The changes go into effect immediately. http://bit.ly/1NbiCqK

--The Pipeline and Hazardous Materials Safety Administration (PHMSA) will prohibit passengers and crew members from carrying e-cigarettes and similar electronic smoking devices in their checked bags while traveling.

The PHMSA is joining the Federal Aviation Administration in taking this step as a precautionary measure to prevent e-cigarettes from exploding or catching fire during transportation.

"The use of e-cigarettes has been rising substantially and e-cigarettes have increasingly become a common item in passenger baggage," the agency wrote.

The new rules go into effect in seven days. http://bit.ly/1NDzWmB

--The Equal Employment Opportunity Commission (EEOC) will propose new rules for employer wellness programs.

The rules will affect employees whose spouses are on their healthcare plan.

The public has 60 days to comment. http://bit.ly/1NaCtpX

--The Fish and Wildlife Service (FWS) will propose new restrictions on the importation of 11 species of injurious fish that could either harm people or have a negative impact on agriculture.

The injurious fish include the crucian carp, Eurasian minnow, Prussian carp, roach, stone moroko, Nile perch, Amur sleeper, European perch, zander, and wels catfish.

The public has 60 days to comment. http://bit.ly/1MwEzBI

NEWS RIGHT NOW

How a small White House agency stalls life-saving regulations -- Reuters. http://reut.rs/1MWFsOj

CFPB fines employment screening firms for alleged inaccurate reports http://bit.ly/1HeswkY

FDA under pressure to ban chemicals in face paint http://bit.ly/1NDvWCw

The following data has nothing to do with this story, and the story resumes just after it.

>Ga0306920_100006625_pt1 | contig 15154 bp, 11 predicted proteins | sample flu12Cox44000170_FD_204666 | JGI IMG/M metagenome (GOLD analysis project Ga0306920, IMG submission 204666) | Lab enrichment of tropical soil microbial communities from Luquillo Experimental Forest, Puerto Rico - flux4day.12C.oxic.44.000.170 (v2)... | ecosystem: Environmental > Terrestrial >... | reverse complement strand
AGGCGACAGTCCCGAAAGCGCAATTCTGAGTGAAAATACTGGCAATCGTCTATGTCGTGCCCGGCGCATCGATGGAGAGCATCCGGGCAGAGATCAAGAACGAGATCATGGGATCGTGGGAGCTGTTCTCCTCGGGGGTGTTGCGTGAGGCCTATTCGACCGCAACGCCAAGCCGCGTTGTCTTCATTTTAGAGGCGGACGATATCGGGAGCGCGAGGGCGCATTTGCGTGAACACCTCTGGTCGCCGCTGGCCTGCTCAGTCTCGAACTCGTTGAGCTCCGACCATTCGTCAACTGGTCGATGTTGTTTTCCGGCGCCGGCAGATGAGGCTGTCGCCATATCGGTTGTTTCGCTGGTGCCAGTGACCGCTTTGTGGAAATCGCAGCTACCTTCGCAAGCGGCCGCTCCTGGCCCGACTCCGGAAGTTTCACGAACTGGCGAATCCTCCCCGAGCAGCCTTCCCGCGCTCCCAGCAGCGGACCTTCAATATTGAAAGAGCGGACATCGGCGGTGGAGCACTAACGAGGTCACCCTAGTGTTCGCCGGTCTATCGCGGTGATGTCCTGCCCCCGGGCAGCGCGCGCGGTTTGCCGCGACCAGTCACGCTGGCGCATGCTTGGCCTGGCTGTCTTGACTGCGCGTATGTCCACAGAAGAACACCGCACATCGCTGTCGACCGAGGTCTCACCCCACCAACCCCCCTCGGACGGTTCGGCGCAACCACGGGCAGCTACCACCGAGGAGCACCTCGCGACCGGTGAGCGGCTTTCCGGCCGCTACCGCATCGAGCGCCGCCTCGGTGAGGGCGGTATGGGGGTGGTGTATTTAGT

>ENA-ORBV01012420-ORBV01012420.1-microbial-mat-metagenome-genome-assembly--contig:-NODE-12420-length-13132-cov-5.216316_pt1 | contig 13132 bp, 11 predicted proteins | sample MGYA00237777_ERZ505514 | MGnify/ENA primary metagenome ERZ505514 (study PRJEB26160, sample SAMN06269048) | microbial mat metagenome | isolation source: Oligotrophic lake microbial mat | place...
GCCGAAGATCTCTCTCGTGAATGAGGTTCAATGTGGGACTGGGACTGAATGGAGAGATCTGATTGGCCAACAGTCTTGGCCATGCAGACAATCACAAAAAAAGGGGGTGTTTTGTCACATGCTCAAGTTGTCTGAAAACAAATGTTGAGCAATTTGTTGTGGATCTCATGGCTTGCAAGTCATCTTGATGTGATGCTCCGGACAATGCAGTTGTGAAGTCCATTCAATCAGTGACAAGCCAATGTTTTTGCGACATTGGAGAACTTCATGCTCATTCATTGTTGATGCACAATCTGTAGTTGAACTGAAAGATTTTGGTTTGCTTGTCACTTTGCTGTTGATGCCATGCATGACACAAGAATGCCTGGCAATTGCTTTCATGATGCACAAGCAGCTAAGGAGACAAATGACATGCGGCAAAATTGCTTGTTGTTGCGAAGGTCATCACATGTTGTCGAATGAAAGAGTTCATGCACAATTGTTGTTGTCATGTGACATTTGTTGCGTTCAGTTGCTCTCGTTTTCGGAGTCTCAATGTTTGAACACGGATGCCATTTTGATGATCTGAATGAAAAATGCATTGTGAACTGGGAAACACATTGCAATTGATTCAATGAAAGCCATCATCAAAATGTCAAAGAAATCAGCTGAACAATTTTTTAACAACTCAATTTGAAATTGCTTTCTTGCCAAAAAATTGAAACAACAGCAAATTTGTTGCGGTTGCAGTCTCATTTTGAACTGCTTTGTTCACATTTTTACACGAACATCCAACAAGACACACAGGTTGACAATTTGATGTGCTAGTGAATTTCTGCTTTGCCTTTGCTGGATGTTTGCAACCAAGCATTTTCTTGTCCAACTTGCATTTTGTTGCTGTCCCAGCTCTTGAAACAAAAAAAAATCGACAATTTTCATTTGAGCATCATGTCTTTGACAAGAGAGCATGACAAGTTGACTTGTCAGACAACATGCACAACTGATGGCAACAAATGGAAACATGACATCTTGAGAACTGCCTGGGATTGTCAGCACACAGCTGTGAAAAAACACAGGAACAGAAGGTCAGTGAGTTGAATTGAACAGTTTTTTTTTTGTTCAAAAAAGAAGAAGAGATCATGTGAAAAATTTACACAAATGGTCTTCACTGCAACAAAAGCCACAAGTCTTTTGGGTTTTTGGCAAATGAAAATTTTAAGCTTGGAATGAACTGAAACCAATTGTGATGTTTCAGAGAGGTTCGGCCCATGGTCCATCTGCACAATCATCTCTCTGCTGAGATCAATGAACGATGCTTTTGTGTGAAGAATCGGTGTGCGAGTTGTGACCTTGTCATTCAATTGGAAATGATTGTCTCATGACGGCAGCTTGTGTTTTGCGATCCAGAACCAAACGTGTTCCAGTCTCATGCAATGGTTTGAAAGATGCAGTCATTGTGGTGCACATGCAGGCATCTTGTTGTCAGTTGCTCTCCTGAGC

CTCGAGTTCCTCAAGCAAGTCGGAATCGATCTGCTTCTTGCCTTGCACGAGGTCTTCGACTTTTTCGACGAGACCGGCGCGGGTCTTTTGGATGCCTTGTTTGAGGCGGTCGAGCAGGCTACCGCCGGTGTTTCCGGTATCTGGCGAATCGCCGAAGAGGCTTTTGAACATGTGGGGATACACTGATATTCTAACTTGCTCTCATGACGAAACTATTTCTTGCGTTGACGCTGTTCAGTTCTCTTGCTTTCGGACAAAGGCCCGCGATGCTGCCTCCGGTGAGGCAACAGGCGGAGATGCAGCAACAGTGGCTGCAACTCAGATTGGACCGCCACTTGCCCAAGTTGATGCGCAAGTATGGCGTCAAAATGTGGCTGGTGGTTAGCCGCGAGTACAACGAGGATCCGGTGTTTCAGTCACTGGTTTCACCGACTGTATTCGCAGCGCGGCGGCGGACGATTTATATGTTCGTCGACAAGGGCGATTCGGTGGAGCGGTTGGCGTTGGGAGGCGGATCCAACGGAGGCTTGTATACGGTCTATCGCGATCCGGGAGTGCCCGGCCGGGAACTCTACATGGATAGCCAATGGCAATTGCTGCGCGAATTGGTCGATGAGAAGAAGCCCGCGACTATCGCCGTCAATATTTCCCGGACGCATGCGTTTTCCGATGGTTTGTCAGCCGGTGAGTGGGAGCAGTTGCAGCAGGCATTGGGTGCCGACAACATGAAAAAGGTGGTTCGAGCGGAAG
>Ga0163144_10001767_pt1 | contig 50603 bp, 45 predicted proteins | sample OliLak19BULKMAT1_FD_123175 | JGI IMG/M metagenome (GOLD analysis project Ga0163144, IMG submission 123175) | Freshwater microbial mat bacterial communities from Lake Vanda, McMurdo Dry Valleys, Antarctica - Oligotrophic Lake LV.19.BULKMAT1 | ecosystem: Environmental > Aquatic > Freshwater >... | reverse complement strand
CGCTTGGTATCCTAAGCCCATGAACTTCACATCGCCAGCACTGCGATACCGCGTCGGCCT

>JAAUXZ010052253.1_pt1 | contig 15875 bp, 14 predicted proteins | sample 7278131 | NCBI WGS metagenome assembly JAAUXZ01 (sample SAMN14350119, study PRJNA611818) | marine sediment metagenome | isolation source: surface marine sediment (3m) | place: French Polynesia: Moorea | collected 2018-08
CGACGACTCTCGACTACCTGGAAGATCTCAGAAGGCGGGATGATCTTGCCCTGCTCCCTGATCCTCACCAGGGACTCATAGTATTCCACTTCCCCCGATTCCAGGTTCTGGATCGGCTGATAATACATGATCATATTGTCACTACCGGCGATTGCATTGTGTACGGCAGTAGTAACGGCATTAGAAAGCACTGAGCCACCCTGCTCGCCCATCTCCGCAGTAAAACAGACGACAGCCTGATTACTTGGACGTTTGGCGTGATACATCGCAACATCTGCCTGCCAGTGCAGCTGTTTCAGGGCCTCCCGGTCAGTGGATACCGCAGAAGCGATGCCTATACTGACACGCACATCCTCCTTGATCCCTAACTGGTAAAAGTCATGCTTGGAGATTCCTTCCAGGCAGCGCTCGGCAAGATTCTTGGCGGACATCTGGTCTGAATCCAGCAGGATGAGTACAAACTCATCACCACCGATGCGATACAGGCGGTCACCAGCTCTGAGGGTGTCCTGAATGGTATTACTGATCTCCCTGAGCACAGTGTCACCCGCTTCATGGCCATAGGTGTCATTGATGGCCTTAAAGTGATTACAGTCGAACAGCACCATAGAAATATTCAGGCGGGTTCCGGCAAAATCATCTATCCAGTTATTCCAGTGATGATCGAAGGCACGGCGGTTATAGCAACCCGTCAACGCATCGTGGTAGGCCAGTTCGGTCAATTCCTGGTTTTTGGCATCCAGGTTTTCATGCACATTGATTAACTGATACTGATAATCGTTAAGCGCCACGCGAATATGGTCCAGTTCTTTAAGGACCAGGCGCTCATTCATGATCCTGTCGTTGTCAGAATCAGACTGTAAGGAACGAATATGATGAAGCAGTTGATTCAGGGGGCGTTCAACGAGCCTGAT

Groups fight to keep cholesterol warnings in dietary guidelines http://bit.ly/1M3GZ8S

FDA blocking tobacco sales http://bit.ly/1WkdDtt

Christie, Bush differ on government involvement in fantasy sports http://bit.ly/1HeLOXi

FanDuel CEO calls for regulation of fantasy sports websites http://bit.ly/1MlfxPC

BY THE NUMBERS

40: Average number of days it took for a union election to place before an NLRB ruling to speed up the process.

27: Average number of days for a union election after the ruling.

(Source: A study from Atlanta law firm Fisher & Phillips.)

QUOTE OF THE DAY

"Toxic Chinese chemicals in children's Halloween makeup and face paint is a scary thought, and yet, often times, parents don't even know what's in these products," Sen. Charles Schumer (D-N.Y.) said in a statement Thursday.

Nearly 40,000 people are petitioning the FDA to ban lead, nickel, cobalt and chromium from Halloween face paints after Schumer raised concerns about the issue earlier this month. http://bit.ly/1M3PWio

We'll work to stay on top of these and other stories throughout the week, so check The Hill's Regulation page (http://thehill.com/regulation) early and often for the latest. And send any comments, complaints or regulatory news tips our way, tdevaney@thehill.com or lwheeler@thehill.com. And follow us at @timdevaney and@wheelerlydia.